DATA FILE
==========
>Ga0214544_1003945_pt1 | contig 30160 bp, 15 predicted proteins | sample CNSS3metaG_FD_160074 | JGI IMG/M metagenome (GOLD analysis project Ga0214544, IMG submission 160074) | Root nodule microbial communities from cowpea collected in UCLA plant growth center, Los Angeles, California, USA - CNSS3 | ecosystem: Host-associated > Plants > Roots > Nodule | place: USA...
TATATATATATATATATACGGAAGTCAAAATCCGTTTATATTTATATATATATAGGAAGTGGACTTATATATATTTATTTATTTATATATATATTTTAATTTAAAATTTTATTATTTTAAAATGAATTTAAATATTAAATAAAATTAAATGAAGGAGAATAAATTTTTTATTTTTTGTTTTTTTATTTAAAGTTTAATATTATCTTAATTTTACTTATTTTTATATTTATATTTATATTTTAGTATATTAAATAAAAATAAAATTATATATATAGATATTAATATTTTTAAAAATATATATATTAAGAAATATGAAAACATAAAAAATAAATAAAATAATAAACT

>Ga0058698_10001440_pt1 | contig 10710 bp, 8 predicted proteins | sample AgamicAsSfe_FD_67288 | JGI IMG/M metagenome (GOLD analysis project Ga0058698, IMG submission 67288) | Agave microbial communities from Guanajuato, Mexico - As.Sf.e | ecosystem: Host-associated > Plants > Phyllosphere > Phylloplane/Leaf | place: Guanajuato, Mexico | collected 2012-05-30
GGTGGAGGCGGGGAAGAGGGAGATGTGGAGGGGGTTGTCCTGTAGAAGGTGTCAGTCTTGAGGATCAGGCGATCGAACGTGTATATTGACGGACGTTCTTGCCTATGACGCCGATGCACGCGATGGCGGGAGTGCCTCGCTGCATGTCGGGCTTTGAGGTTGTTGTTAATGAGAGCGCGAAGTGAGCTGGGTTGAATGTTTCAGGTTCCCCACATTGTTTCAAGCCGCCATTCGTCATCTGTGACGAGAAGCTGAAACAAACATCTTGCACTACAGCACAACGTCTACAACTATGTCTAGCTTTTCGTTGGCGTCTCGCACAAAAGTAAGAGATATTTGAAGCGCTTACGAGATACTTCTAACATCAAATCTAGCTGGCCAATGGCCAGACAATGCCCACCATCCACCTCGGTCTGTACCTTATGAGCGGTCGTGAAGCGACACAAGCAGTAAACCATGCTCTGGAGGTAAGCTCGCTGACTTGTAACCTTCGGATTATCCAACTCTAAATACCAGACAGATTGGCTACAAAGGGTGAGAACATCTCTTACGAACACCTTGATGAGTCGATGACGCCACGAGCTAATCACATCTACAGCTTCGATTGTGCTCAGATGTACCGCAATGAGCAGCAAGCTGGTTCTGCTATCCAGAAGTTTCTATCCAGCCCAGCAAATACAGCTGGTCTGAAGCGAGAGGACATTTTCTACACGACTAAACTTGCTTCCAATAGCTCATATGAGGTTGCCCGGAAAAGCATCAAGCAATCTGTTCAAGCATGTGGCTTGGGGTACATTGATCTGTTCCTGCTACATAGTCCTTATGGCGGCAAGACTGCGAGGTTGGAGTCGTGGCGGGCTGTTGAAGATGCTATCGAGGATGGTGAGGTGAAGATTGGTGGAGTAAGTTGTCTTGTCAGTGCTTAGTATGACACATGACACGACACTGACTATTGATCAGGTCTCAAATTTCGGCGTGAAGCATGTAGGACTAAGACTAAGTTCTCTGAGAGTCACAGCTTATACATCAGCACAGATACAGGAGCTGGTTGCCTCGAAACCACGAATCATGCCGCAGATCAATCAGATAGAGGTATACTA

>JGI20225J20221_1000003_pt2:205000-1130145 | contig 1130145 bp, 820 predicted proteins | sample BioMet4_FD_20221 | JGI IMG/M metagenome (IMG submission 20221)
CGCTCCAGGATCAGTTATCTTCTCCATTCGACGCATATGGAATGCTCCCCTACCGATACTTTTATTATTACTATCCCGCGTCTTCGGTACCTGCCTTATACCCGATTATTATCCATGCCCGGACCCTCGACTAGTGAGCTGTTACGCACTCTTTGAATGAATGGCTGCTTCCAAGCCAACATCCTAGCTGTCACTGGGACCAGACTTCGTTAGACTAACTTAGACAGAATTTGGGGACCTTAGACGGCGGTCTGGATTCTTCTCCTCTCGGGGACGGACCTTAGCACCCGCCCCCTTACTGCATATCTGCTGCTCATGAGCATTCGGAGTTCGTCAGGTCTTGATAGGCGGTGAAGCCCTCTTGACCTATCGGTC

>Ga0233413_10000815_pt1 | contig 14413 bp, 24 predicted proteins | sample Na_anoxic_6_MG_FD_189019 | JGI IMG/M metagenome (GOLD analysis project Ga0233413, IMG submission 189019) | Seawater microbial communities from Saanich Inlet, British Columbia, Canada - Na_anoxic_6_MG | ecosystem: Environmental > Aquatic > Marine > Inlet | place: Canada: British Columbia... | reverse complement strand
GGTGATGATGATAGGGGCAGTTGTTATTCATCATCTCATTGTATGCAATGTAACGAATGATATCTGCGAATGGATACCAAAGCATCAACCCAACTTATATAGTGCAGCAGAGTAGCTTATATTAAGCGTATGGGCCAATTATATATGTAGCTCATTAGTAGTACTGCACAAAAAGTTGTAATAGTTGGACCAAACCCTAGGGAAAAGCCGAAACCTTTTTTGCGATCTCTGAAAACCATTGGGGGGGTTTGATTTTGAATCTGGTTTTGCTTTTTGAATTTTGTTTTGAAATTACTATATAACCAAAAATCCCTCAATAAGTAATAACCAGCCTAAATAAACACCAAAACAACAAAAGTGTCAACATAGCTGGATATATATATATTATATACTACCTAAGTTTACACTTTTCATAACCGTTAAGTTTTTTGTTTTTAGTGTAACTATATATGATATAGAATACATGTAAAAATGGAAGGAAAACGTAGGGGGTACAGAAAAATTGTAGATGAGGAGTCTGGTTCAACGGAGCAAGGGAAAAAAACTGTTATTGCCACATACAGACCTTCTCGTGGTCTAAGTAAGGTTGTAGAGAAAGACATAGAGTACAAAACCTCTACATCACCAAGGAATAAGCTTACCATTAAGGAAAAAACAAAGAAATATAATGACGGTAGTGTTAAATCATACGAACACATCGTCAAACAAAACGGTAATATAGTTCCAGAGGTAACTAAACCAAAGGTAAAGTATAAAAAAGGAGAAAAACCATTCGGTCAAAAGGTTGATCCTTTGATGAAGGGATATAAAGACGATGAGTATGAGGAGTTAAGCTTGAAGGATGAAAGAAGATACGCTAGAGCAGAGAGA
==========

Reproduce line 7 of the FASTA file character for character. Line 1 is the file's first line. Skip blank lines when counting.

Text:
>Ga0233413_10000815_pt1 | contig 14413 bp, 24 predicted proteins | sample Na_anoxic_6_MG_FD_189019 | JGI IMG/M metagenome (GOLD analysis project Ga0233413, IMG submission 189019) | Seawater microbial communities from Saanich Inlet, British Columbia, Canada - Na_anoxic_6_MG | ecosystem: Environmental > Aquatic > Marine > Inlet | place: Canada: British Columbia... | reverse complement strand